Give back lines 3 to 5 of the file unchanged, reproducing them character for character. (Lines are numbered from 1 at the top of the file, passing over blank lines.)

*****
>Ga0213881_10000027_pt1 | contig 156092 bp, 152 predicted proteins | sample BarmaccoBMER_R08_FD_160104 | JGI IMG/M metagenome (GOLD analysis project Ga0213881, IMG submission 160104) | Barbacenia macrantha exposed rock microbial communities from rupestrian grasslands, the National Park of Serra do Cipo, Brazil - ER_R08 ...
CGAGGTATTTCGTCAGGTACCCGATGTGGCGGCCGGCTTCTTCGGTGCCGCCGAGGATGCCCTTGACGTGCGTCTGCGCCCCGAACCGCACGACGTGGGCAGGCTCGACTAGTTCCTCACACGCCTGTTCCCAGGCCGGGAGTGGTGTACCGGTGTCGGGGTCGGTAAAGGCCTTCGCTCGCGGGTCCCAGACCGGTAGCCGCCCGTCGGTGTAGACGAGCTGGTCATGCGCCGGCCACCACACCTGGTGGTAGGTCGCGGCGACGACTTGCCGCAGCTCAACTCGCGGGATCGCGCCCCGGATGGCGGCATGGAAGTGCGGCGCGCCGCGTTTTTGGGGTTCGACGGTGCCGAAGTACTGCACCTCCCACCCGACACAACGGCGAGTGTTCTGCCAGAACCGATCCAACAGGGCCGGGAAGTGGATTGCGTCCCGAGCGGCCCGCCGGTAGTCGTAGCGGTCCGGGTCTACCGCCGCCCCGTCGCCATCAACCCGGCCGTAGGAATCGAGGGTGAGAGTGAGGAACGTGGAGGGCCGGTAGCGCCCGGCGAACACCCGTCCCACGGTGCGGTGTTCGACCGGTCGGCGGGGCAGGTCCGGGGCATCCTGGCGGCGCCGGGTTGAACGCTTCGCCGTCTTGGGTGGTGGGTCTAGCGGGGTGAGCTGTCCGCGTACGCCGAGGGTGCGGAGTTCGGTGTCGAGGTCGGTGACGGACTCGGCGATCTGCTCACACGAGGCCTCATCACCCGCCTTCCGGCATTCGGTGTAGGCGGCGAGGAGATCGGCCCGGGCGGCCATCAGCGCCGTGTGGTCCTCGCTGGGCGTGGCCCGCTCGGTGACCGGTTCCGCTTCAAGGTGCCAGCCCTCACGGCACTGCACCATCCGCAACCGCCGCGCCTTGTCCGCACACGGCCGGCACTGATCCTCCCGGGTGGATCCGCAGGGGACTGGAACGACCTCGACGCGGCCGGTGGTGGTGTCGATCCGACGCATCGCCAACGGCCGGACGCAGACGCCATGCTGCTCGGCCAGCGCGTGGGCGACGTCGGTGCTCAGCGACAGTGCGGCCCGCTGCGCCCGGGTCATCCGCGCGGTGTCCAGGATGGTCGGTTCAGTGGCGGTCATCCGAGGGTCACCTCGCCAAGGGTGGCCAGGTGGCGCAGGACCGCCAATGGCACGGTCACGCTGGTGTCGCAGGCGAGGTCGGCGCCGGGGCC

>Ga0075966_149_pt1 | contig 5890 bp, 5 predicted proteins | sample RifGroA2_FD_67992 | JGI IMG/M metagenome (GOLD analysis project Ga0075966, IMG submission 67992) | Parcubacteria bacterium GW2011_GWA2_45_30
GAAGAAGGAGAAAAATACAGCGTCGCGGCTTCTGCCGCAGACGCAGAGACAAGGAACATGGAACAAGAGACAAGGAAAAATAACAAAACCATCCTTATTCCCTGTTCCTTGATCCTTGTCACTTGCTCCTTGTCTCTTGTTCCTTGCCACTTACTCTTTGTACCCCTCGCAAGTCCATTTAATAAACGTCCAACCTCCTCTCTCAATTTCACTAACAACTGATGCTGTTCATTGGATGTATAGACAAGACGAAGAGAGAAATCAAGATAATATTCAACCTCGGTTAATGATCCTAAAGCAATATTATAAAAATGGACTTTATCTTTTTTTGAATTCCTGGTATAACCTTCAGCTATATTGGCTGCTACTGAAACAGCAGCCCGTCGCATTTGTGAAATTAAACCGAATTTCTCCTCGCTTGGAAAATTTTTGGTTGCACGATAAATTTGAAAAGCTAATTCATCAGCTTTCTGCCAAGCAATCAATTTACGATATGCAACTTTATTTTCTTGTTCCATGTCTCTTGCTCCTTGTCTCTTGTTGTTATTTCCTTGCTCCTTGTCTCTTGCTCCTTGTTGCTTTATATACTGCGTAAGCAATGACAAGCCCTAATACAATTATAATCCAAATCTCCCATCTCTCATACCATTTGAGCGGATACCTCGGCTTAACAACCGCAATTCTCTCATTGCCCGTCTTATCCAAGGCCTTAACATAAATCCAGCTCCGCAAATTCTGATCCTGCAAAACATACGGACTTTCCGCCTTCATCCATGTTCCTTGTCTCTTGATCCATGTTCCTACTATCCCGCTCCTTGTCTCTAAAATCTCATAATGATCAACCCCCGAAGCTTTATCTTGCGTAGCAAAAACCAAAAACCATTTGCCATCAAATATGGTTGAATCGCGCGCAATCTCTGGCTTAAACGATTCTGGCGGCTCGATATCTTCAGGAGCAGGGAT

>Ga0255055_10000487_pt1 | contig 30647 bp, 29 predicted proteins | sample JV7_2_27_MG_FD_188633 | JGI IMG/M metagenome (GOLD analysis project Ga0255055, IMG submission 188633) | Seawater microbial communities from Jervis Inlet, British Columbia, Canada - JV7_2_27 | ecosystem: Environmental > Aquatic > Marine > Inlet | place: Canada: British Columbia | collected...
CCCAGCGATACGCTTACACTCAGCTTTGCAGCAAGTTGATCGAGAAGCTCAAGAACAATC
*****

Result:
>Ga0075966_149_pt1 | contig 5890 bp, 5 predicted proteins | sample RifGroA2_FD_67992 | JGI IMG/M metagenome (GOLD analysis project Ga0075966, IMG submission 67992) | Parcubacteria bacterium GW2011_GWA2_45_30
GAAGAAGGAGAAAAATACAGCGTCGCGGCTTCTGCCGCAGACGCAGAGACAAGGAACATGGAACAAGAGACAAGGAAAAATAACAAAACCATCCTTATTCCCTGTTCCTTGATCCTTGTCACTTGCTCCTTGTCTCTTGTTCCTTGCCACTTACTCTTTGTACCCCTCGCAAGTCCATTTAATAAACGTCCAACCTCCTCTCTCAATTTCACTAACAACTGATGCTGTTCATTGGATGTATAGACAAGACGAAGAGAGAAATCAAGATAATATTCAACCTCGGTTAATGATCCTAAAGCAATATTATAAAAATGGACTTTATCTTTTTTTGAATTCCTGGTATAACCTTCAGCTATATTGGCTGCTACTGAAACAGCAGCCCGTCGCATTTGTGAAATTAAACCGAATTTCTCCTCGCTTGGAAAATTTTTGGTTGCACGATAAATTTGAAAAGCTAATTCATCAGCTTTCTGCCAAGCAATCAATTTACGATATGCAACTTTATTTTCTTGTTCCATGTCTCTTGCTCCTTGTCTCTTGTTGTTATTTCCTTGCTCCTTGTCTCTTGCTCCTTGTTGCTTTATATACTGCGTAAGCAATGACAAGCCCTAATACAATTATAATCCAAATCTCCCATCTCTCATACCATTTGAGCGGATACCTCGGCTTAACAACCGCAATTCTCTCATTGCCCGTCTTATCCAAGGCCTTAACATAAATCCAGCTCCGCAAATTCTGATCCTGCAAAACATACGGACTTTCCGCCTTCATCCATGTTCCTTGTCTCTTGATCCATGTTCCTACTATCCCGCTCCTTGTCTCTAAAATCTCATAATGATCAACCCCCGAAGCTTTATCTTGCGTAGCAAAAACCAAAAACCATTTGCCATCAAATATGGTTGAATCGCGCGCAATCTCTGGCTTAAACGATTCTGGCGGCTCGATATCTTCAGGAGCAGGGAT

>Ga0255055_10000487_pt1 | contig 30647 bp, 29 predicted proteins | sample JV7_2_27_MG_FD_188633 | JGI IMG/M metagenome (GOLD analysis project Ga0255055, IMG submission 188633) | Seawater microbial communities from Jervis Inlet, British Columbia, Canada - JV7_2_27 | ecosystem: Environmental > Aquatic > Marine > Inlet | place: Canada: British Columbia | collected...